Remember that Nashiri’s Torture — “Real Torture” — Didn’t Work
Yesterday, the Telegraph reported that the “waterboarding” used with Khalid Sheikh Mohammed and Abd al-Rahim al-Nashiri was far worse than described before — more actual drowning to the point of death than “pours.”
The description of the torture meted out to at least two leading al-Qaeda suspects, including the alleged 9/11 mastermind Khalid Sheikh Mohammed, far exceeds the conventional understanding of waterboarding, or “simulated drowning” so far admitted by the CIA.
“They weren’t just pouring water over their heads or over a cloth,” said the source who has first-hand knowledge of the period. “They were holding them under water until the point of death, with a doctor present to make sure they did not go too far. This was real torture.”
That CIA was drowning people rather than “pouring” water over them is not news. Details described by the Telegraph exactly match the WaPo’s description of CIA’s drowning of Ammar al-Baluchi just months after KSM’s worst torture.
If declassified, the report could reveal new information on the treatment of a high-value detainee named Ali Abdul Aziz Ali, the nephew of Khalid Sheik Mohammed, the self-proclaimed mastermind of the Sept. 11 attacks. The Pakistanis captured Ali, known more commonly as Ammar al-Baluchi, on April, 30, 2003, in Karachi and turned him over to the CIA about a week later. He was taken to a CIA black site called “Salt Pit” near Kabul.
At the secret prison, Baluchi endured a regime that included being dunked in a tub filled with ice water. CIA interrogators forcibly kept his head under the water while he struggled to breathe and beat him repeatedly, hitting him with a truncheon-like object and smashing his head against a wall, officials said.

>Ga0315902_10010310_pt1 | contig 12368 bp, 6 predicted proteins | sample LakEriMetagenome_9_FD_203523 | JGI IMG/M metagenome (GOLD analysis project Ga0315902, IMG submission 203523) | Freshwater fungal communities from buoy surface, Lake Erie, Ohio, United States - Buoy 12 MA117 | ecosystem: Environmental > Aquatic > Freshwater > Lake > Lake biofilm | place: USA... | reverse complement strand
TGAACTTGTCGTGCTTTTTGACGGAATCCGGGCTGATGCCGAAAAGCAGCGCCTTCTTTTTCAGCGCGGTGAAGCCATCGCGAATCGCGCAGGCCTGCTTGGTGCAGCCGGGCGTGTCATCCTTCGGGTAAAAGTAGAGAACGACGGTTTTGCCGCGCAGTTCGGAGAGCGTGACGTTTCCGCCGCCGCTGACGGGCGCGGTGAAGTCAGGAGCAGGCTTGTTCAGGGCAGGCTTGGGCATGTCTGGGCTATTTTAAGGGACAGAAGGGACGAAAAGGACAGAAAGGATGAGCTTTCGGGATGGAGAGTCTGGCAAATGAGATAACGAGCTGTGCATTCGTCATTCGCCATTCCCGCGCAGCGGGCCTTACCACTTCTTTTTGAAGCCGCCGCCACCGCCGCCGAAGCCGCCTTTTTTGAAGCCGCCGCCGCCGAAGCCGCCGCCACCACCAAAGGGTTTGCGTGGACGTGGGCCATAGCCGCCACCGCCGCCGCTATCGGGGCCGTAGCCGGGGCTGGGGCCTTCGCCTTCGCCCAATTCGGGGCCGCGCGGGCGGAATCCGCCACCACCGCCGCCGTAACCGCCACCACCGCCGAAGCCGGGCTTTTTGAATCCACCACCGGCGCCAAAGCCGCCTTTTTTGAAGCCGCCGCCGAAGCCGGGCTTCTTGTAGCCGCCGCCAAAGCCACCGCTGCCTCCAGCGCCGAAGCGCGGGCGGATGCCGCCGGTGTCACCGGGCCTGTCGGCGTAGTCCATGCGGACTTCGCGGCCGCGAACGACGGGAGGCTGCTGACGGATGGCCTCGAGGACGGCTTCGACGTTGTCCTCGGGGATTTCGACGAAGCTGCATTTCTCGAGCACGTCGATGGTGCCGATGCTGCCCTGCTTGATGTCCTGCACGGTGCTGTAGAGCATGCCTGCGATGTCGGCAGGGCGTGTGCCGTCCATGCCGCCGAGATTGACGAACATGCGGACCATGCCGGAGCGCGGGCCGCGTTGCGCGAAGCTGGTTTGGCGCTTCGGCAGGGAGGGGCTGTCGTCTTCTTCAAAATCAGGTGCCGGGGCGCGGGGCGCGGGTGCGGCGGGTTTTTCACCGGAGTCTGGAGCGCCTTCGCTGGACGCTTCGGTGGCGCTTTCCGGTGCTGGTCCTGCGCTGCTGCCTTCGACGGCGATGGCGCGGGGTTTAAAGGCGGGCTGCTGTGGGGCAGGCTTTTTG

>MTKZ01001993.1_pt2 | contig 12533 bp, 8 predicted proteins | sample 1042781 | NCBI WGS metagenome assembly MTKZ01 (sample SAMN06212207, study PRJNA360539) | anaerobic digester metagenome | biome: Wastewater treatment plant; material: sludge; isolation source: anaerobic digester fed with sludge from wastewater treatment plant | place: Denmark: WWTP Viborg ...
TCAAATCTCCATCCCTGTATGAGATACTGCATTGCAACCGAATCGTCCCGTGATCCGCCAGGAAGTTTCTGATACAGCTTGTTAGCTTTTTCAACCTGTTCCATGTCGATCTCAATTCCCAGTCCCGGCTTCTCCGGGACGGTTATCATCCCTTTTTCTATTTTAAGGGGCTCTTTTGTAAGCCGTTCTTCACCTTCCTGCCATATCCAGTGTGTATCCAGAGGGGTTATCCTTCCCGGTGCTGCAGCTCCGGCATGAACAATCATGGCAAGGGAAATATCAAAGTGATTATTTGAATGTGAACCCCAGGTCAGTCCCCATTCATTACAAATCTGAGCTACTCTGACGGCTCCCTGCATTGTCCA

As with Zubaida and even Nashiri, officials said, CIA interrogators continued the harsh treatment even after it appeared that Baluchi was cooperating.
But I’m a little curious about this story.
It comes from a “security source” (which sounds like a contractor), single sourced. And it describes the treatment of two detainees whose torture has been most closely scrutinized, which makes it interesting this is only coming out now.
All that said, one question I hope we’ll answer once the summary of the SSCI torture report gets released later this year is what happened with Nashiri’s waterboarding.
Two things distinguish his treatment from Abu Zubaydah and KSM’s, after all: at least according to public reports, he was only waterboarded twice (by whatever twisted means you want to quantify torture). More interestingly, even Liz BabyDick Cheney doesn’t claim Nashiri gave up useful information after being waterboarded.
There’s a story about Nashiri’s “waterboarding” that’s overdue to be told. I wonder how close to death CIA brought him?